As both a mom and a physician, Dr. Colette Sabbagh is an energetic champion of early literacy. A pediatrician for over 20 years, Dr. Sabbagh has participated in Raising Readers since the beginning of the program and has distributed thousands of books to her patients at EMMC Pediatric Medicine in Bangor, Maine. She is also a Clinical Advisor for Raising Readers and participates on the Book Advisory Committee that reviews and selects the books to be distributed each year.
Dr. Sabbagh recently shared her perspective on how providers play an important role in promoting literacy as well as some of her favorite Raising Readers selections.
Tell us about how you incorporate Raising Readers as part of well child visits.
I use the books differently depending on the age of the child. For younger children, I introduce the book as part of the examination because it tells me a lot about their development. For example, do they look at the book? Do they reach for it? Can they hold the book by themselves? Can they turn the pages? All these things contribute to my assessment of the child and his or her development.
For older children, I may use the book to alleviate anxiety if they are nervous. It’s a great way to show them I’m friendly. The book can also be a great distraction for a child who has trouble waiting while their parent talks to me. Giving my patients their Raising Readers book is always a positive part of the visit.
Why do you feel it is important for medical providers to promote early literacy?
We are a consistent person in a child’s life, and are in a great position to educate our patients and their families. If the provider emphasizes reading as a priority, parents and caregivers are more likely to see it as important too. We can also increase awareness that literacy starts long before a child even says a single word.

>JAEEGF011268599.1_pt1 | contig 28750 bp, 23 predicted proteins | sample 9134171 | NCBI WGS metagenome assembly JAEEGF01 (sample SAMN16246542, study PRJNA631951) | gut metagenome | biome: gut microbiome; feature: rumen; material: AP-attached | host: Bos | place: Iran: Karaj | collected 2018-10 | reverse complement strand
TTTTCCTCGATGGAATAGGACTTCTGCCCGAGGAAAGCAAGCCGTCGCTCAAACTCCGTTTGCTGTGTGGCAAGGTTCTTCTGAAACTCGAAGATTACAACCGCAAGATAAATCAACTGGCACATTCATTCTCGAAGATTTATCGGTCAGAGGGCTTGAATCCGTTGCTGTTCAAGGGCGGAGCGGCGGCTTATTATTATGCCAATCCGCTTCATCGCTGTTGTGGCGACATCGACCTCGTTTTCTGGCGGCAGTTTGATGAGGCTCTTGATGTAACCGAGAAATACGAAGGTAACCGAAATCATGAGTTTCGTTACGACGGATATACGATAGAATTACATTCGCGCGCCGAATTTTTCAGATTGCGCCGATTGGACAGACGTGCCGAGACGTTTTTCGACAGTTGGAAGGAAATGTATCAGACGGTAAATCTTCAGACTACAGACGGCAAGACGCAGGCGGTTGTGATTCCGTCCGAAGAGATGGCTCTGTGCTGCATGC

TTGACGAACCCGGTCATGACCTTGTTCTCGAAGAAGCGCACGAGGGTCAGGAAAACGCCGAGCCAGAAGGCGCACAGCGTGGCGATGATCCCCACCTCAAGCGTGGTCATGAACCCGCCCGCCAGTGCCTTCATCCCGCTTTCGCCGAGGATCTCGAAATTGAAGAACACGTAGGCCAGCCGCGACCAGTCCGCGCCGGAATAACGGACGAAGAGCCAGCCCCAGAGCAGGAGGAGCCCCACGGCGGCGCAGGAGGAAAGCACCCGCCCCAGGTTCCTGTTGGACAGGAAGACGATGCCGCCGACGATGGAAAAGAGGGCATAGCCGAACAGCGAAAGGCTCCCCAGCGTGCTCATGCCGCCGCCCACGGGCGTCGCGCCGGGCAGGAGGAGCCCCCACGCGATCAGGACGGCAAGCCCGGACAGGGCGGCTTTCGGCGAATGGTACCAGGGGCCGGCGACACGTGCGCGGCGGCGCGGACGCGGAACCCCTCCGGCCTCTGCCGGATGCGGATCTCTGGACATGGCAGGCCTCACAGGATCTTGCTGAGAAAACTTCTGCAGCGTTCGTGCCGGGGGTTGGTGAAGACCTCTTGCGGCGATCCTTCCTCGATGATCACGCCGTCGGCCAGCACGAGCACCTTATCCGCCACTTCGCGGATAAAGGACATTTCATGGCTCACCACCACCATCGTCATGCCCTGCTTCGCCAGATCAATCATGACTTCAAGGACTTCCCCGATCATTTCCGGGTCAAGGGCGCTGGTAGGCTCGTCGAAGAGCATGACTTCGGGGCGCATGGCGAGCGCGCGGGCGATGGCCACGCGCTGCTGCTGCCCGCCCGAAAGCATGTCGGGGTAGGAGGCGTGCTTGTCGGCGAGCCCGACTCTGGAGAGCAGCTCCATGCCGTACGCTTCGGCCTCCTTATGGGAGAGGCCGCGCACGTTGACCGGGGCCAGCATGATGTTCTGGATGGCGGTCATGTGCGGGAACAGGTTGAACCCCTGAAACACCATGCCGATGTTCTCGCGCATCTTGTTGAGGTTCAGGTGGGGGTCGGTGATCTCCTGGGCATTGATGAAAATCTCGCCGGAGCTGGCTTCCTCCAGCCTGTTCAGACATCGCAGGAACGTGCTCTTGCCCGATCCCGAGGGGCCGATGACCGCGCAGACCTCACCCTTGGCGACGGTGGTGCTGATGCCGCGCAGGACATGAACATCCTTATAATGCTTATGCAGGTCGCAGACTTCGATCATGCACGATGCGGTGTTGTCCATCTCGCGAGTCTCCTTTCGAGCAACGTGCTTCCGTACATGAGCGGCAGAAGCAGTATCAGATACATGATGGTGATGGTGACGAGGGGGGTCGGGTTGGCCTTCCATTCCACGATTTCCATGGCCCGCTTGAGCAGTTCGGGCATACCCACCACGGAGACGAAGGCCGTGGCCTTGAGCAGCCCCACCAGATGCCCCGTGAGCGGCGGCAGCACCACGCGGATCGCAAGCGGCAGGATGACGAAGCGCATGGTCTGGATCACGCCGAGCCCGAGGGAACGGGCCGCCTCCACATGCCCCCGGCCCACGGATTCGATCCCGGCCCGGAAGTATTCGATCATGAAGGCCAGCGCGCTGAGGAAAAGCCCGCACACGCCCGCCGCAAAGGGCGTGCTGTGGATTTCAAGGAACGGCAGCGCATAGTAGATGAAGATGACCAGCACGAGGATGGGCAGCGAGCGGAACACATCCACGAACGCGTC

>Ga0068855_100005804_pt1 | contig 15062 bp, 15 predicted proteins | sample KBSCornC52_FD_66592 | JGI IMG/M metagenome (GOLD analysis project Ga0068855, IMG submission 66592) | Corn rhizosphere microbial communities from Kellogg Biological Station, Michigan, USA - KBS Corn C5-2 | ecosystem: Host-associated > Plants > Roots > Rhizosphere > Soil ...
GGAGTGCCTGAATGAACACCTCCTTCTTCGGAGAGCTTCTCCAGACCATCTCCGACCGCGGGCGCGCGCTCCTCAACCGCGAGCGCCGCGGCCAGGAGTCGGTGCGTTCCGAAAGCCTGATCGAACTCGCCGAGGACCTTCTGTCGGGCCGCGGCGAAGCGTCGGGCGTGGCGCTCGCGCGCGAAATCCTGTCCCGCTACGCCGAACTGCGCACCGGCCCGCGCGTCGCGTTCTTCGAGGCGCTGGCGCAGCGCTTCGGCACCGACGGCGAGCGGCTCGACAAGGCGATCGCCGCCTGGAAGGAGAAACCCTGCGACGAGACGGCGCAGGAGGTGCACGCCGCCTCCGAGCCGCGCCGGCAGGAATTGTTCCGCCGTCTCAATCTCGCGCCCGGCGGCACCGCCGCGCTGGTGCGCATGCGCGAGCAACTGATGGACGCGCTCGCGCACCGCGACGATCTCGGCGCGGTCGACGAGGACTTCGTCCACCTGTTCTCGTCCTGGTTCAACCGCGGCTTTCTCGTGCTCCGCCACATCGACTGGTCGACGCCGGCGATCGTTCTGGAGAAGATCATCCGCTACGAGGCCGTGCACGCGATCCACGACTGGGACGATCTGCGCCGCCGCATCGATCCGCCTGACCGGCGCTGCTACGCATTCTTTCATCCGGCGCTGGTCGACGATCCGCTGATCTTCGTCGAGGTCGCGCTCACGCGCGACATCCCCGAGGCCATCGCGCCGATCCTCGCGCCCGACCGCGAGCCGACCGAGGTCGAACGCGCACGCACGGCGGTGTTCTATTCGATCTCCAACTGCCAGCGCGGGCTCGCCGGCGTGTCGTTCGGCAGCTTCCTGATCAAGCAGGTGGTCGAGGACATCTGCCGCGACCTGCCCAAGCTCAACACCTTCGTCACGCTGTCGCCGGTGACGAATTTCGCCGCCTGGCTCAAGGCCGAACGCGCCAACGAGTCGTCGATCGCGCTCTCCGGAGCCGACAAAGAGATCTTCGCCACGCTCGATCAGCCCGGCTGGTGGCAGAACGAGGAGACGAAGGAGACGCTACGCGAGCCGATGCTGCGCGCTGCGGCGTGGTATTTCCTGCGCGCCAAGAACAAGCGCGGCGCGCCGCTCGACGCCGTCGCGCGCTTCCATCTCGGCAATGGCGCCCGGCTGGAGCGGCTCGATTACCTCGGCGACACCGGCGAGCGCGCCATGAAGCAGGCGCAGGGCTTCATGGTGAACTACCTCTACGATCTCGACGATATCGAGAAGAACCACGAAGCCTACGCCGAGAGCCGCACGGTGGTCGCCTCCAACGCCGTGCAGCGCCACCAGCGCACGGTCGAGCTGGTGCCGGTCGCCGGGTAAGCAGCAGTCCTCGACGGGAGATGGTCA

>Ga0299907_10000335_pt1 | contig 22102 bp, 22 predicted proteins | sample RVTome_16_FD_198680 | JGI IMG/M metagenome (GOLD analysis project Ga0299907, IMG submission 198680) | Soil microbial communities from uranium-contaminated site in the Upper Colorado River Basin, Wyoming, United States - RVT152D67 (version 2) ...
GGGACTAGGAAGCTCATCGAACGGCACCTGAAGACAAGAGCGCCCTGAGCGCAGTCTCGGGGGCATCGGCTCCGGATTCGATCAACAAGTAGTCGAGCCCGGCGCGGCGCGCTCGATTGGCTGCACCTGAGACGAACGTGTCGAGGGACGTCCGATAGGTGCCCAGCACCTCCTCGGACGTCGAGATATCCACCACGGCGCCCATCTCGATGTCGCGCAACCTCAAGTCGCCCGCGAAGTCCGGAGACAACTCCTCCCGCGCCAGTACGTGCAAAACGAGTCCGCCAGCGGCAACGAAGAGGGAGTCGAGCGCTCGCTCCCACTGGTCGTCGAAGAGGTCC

Do you have a favorite Raising Readers book?
I have been involved with this program since the very beginning so it is hard to pick one favorite! Dear Zoo by Rod Campbell was a 15 month book in the early years of Raising Readers when my own daughter was receiving books. Her copy got so worn out I had to replace it! It has flaps that children lift to reveal the story and it promotes interaction. It also has some suspense in waiting for the ending.
A favorite for older children is Giraffes Can’t Dance by Giles Andreae. I like to point out the dancing giraffe on the cover and how silly that is. It never fails to bring a smile!
What one piece of advice about building good reading habits would you share with parents and caregivers of young children?
Make a habit of reading every day, either together or separately, and demonstrate reading to your children. They learn what is important from their parents.